When she was tiny, though, still young enough to love snow days for the pure joy of playing in the snow, she gave a hint at what she would grow into. I remember her, way back when she was two or three, picking out her clothes every night before “school.” It wasn’t a habit I taught her, or even suggested. It was just what she started doing one evening. I was getting her ready for bed, and she dragged a bunch of clothes out of her drawers and arranged them on the floor. She tried three or four different combinations of tops and bottoms before settling on the outfit she wanted (at the time a rather wild mixture that my mother would not have approved of). From then on, her evening routine included picking out her clothes and arranging them on the floor, so that one might be forgiven for thinking, in the dim glow of her nightlight, that a flat little person was lying on the floor. Sometimes her choices were interesting, but woe betide anyone who suggested she wear something different than what she had chosen. Even as a tiny child, her strong personality and absolute determination were obvious.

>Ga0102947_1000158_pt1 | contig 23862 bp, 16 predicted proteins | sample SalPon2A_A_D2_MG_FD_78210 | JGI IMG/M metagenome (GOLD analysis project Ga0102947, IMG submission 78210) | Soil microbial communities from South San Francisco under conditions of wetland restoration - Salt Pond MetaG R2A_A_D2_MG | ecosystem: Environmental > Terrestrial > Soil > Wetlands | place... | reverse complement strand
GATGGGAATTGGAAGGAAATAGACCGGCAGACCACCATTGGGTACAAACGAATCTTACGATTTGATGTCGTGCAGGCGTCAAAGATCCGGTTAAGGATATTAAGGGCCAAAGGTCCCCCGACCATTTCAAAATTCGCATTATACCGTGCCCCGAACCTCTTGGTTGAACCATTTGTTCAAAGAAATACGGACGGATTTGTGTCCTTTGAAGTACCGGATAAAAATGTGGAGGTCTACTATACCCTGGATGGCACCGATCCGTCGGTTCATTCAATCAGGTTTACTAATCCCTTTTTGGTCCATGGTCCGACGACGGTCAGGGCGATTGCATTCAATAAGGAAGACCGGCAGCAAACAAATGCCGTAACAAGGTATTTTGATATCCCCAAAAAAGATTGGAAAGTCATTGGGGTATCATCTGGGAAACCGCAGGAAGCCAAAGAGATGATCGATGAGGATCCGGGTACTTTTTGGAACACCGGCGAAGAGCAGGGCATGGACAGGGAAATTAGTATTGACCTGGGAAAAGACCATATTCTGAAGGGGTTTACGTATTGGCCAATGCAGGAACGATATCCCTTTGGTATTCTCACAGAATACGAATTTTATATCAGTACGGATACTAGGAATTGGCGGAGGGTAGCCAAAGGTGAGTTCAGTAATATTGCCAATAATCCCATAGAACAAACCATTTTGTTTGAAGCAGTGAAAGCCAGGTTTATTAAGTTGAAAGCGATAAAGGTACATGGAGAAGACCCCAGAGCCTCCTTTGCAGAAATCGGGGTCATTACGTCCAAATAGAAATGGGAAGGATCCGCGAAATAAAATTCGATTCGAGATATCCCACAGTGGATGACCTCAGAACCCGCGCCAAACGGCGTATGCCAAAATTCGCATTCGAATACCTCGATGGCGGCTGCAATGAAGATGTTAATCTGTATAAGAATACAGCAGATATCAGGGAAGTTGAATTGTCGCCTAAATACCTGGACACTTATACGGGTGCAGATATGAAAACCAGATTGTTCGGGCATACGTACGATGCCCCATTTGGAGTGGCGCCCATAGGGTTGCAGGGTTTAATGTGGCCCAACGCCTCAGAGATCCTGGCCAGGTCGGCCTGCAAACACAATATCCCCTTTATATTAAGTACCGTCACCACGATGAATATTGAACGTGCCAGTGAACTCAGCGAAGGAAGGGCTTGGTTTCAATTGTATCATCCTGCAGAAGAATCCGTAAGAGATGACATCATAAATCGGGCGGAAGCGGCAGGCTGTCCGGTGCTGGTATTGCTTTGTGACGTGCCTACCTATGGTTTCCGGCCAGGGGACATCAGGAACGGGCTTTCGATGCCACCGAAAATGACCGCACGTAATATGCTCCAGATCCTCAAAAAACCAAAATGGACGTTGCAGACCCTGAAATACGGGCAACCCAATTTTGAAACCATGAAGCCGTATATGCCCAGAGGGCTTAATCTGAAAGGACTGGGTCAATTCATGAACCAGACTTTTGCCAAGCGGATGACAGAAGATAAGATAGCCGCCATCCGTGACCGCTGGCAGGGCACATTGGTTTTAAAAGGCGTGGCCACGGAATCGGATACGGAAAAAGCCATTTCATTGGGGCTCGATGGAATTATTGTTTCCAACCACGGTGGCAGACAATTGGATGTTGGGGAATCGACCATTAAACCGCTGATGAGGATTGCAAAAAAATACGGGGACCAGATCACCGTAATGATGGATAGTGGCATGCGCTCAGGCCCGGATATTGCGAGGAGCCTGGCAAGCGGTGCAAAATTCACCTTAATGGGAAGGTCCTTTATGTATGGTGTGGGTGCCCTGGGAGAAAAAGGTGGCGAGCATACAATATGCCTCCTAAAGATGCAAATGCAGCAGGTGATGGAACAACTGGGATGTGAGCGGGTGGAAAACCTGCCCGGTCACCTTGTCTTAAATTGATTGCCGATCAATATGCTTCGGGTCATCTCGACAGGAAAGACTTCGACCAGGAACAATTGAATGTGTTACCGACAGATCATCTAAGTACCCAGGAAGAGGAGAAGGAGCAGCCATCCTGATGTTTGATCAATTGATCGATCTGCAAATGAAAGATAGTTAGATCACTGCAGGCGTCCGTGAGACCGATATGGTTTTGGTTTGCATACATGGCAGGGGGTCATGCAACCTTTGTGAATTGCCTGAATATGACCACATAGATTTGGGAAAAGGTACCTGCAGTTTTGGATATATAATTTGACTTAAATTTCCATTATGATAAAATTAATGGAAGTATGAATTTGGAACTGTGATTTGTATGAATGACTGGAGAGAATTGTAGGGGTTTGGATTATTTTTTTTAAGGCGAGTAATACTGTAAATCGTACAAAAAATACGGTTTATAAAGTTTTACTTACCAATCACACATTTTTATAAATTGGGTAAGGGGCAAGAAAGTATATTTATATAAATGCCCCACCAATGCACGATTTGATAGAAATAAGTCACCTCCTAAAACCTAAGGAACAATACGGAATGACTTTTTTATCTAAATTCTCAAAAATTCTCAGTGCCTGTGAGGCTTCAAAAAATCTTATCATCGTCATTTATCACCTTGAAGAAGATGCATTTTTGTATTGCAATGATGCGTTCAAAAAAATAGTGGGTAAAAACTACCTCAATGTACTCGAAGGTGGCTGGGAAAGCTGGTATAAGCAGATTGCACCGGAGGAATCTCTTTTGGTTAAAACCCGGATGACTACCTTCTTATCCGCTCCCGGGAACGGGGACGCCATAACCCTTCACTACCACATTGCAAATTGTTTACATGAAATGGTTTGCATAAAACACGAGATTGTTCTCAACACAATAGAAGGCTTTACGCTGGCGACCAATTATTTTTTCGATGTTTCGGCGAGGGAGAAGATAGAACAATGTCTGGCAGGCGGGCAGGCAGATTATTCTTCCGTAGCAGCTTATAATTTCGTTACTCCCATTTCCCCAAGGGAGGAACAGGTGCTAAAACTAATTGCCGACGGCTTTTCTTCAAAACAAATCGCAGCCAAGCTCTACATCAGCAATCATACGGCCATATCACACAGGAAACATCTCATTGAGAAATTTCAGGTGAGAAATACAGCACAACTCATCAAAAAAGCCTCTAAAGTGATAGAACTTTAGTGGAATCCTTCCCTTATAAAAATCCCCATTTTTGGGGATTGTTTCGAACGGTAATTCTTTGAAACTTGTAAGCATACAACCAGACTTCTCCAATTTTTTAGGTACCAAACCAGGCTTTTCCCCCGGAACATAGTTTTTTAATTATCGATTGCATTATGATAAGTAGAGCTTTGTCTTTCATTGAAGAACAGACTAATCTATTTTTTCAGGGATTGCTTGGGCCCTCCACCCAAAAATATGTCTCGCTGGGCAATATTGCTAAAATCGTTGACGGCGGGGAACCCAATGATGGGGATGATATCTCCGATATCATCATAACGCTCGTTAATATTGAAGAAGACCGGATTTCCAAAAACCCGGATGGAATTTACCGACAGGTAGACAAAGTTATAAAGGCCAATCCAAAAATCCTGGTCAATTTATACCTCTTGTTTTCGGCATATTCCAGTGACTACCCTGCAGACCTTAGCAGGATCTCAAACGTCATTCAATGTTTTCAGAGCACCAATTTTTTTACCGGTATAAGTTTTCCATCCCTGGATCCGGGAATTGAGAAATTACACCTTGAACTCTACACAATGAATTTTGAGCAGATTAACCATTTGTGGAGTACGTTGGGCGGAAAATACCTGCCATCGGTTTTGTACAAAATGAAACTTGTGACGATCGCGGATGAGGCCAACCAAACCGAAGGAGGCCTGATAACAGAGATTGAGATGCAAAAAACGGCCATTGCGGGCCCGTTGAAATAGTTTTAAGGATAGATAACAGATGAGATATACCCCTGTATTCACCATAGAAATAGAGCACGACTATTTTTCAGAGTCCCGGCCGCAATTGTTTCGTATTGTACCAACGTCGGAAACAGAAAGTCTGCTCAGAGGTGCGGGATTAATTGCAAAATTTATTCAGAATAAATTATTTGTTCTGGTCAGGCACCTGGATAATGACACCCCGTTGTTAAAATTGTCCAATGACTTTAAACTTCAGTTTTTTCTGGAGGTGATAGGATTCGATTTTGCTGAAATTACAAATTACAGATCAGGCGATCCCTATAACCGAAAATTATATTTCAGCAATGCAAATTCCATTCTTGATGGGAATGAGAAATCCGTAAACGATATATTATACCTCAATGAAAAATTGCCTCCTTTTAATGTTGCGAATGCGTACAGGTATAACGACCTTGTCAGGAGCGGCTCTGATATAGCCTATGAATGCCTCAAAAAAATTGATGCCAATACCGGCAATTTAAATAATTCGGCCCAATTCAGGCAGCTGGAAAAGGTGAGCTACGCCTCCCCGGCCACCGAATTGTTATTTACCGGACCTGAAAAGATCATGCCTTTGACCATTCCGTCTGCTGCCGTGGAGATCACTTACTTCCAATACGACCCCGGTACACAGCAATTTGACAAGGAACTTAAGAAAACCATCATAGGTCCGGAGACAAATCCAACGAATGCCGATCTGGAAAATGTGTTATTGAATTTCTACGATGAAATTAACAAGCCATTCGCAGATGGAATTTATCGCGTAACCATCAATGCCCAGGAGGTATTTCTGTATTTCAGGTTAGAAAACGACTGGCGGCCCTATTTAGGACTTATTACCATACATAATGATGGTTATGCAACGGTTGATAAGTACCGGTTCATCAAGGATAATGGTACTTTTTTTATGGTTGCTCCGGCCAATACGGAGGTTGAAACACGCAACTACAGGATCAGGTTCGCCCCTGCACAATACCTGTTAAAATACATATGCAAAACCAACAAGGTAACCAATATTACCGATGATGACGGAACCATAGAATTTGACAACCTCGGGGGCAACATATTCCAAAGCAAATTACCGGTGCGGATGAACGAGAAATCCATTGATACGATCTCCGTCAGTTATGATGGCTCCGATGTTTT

“That kind of personality is hard for you now,” her pediatrician told me. “But it’s good later on. Nobody’ll be able to convince her to do what she doesn’t want to do. And that includes drugs and drinking, if she’s set against it.”

Zeke has no interest in drugs or drinking, and she resists peer pressure, just as her long-ago doctor predicted. She still chooses her clothes and arranges them on the floor the night before school. And today, when she saw the world covered in white, she said rather nostalgically: “Maybe they’ll cancel school tomorrow and I can go play in the snow.”

I hope so. If she plays, I’ll play too.